with gratitude and love.
Yesterday I posted a piece on my other project Sense of Story.
Part of me was scared to do it.
I was afraid to put myself out there and my stretch marks. I was afraid to state openly about my struggles with beauty. I was afraid to be honest and start this conversation. I was afraid of judgement. I was afraid of being called out. I was simply afraid of taking a stand publicly.
But then I looked around my dining room table and looked at my children: my 4 daughters and my son. I saw them laughing and chatting in full childhood innocence and naiveté. They were untouched by these thoughts that were weighing heavy on me. Except for my teenager. But they all would one day look in a magazine. They would watch a music video. They would see an ad. They would go out into the world. They would be undoubtedly judged on their outward appearance. I’ve had conversation after conversation with my eldest daughter. But I needed support in this. I couldn’t not write what was on my mind. I needed to share it for the sake of my daughters, my son, and myself.
So I pressed, “Publish.” And I took my stance and made a call to action.
With the exception of one person who vehemently disagreed with my message, I received nothing but support and love for my intentions and my heartfelt message. (And my eldest daughter solidified her own philosophy of beauty with some critical thought and conviction when she read an opposing view.)
I was able to sit at our table and read to my daughters (and son who was drawing on his face with chalk) all the BEAUTIFUL words given to us because it is really a family manifesto that I wrote about. People we know and people we didn’t know took the time to share their appreciation.
This type of love was more than I ever expected. And although in the past, I have struggled with how social media is used, there are moments of magic like yesterday where we all really felt love being poured out to us.
Every time the post was “shared” or “liked,” you took a stand. You gave me more to say to my children. You posted on Instagram your own selfies with no filters and your bodies with stretch marks (which I will now call “strength marks” because of my lovely friend who posted them on Instagram although it was hard for her and who then received an outpour of love for her courage and beauty.) In a world where my teenager is surrounded by mixed messages, where there are times when she may doubt what I say, when she may look in the mirror and wonder if she does need to fix herself up, your comments and words said to her, “I have your back, sister. You are beautiful just the way you are.”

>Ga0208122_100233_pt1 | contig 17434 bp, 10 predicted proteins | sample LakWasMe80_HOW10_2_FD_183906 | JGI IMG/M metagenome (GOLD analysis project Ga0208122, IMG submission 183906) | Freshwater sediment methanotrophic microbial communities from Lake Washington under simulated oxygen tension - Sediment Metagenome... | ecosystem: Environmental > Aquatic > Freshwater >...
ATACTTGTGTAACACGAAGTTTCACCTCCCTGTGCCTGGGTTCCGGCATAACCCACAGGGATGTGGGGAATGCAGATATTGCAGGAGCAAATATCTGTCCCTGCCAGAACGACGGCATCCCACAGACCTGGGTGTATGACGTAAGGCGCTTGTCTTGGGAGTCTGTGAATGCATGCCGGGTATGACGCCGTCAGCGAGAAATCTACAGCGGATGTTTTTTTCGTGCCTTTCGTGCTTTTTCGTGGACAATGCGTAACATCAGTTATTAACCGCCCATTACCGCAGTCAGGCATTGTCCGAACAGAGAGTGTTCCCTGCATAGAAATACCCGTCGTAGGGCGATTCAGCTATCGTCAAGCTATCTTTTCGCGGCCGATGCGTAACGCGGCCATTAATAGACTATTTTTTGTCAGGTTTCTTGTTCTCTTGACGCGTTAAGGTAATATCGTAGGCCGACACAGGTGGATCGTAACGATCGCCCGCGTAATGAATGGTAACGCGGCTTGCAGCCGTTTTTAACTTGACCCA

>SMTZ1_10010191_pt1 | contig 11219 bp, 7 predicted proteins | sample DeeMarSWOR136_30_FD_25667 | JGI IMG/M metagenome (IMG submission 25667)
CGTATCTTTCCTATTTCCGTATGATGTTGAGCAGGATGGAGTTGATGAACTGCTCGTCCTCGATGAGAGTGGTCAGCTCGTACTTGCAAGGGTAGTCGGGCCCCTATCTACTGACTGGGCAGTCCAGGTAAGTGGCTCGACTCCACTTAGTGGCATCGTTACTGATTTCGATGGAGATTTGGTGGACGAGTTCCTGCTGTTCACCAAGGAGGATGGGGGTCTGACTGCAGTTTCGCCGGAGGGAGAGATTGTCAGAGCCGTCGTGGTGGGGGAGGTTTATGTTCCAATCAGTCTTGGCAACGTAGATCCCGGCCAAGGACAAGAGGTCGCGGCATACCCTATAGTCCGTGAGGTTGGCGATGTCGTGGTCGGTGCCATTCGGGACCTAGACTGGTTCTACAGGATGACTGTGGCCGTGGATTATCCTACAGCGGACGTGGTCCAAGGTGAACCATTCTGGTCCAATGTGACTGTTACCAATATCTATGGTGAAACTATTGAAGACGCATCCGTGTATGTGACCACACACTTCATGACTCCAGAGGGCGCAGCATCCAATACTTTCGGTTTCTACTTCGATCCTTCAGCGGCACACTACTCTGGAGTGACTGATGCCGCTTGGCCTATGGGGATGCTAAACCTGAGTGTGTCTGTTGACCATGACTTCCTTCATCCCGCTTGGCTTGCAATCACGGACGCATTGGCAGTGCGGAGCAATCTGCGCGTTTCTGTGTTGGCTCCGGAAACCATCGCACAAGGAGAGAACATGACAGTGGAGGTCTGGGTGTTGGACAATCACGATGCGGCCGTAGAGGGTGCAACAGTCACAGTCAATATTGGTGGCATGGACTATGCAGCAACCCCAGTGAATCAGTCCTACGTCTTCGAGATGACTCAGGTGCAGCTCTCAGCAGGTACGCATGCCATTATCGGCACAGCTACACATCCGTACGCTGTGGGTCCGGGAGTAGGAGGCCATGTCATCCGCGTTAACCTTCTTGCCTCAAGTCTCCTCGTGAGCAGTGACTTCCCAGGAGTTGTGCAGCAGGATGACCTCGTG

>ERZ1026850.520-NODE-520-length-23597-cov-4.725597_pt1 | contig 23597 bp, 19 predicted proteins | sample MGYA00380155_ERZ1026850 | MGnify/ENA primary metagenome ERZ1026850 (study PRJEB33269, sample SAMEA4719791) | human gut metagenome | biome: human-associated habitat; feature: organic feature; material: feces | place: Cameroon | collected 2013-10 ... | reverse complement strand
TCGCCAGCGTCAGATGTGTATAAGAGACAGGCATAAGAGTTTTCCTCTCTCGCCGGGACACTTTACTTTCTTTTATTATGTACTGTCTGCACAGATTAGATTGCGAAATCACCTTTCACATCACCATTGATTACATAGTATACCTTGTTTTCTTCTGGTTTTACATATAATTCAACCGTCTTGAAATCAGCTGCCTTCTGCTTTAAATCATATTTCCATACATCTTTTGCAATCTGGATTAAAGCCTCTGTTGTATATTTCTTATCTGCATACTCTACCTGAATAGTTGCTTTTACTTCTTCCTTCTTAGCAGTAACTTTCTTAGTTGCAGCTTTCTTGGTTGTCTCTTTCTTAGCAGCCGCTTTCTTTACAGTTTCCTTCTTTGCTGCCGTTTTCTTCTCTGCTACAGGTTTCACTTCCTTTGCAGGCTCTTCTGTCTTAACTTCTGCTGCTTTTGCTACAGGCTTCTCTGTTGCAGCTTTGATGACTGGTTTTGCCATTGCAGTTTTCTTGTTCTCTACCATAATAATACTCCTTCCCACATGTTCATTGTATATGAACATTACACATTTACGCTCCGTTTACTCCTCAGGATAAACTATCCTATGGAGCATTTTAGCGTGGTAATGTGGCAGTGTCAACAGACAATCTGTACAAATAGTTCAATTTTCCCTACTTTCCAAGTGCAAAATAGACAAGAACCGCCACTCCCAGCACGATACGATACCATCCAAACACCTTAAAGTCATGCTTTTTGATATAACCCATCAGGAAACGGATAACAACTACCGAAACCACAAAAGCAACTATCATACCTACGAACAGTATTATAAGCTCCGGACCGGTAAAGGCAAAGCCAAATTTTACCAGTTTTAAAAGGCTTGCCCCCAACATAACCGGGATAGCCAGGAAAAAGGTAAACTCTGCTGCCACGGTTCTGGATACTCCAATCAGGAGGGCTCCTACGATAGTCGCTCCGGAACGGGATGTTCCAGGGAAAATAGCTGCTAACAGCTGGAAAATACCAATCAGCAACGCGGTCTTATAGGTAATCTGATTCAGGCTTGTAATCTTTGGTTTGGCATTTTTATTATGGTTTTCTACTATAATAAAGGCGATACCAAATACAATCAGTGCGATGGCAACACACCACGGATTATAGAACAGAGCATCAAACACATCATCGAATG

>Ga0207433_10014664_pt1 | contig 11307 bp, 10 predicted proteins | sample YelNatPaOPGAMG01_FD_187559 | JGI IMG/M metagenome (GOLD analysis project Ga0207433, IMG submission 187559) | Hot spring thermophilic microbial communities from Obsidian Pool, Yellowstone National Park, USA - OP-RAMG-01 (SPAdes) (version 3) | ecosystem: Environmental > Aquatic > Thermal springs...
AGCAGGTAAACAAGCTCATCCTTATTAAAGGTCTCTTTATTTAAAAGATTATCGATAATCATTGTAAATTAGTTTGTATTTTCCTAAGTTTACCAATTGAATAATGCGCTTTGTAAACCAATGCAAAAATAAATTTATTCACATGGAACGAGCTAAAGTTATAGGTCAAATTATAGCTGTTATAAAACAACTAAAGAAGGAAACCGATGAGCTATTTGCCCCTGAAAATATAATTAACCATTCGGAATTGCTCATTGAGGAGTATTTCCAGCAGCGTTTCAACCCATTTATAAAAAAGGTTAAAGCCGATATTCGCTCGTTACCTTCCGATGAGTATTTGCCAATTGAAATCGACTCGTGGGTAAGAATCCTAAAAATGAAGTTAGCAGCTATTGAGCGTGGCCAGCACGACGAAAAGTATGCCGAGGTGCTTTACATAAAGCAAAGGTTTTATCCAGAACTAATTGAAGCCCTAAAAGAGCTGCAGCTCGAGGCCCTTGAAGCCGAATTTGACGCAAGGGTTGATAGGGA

Through a simple click of a button and a few words shared, you gave my daughters an army behind them.
So for that, with a morning impromptu photo taken by Ever-Patient, we…
We tried to do a group selfie but it’s hard with 6 people and it turned out like this:
The girls will change their appearance and experiment with make-up and hair colour but I hope it will be on their terms as they discover their own identity. I won’t project myself or my fears on them. I will say “Yes!” and I will say, “You are beautiful because you are being who you are.”
We spend a lot of time outdoors. We notice beauty in nature all the time. They point out the sound of the leaves and how that’s beautiful. They point to how the sky melds with the water at the beach and how that’s beautiful. We talk how we are connected to everything in nature and all of nature is inherently beautiful because it just is, and we feel that beauty deep in our soul like when we see the colours of a sunset or hear birdsong. Then aren’t we all inherently beautiful simply because we exist? Because we are all a part of nature? They can understand that train of thought. To them, it’s very simple. I am hoping with all of your positive messages that they hold on to that as we continue to talk about what beauty means to us individually as they grow older.
And I had comments that the sons need to hear the message too. Right on. In my house of 5 females, the boy hears it loud and clear. He hears the stories of warrior women. He sees his mother being strong physically just like his father. And he flexes his muscles right along side us:
Many comments yesterday mentioned all of this as a work-in-progress. The way we look at beauty, accepting ourselves through all our changes in our body as time passes, being kind to ourselves when we make poor choices that negatively affect how we physically feel, having moments of weakness and insecurity – yes, all a work-in-progress.
But at least we can talk about it. We can understand that there are different forms of beauty and that we are all in the struggle to feel good in our own skin. But look at those little faces. They don’t look in the mirror and pick themselves apart. Thank you for helping me prolong their blindness to that for a little longer. When we were talking about all the positivity flowing to us yesterday, I asked them what they thought beauty meant to them. #2 said, “Beauty is just being who you are.” Yes. You said it, girl.
Now let’s just keep that message flowing out there.
Thank you for the bottom of my heart for helping do just that. You said, “Yes!” to my girls yesterday.
And as a mom, there is nothing in this world better than that.
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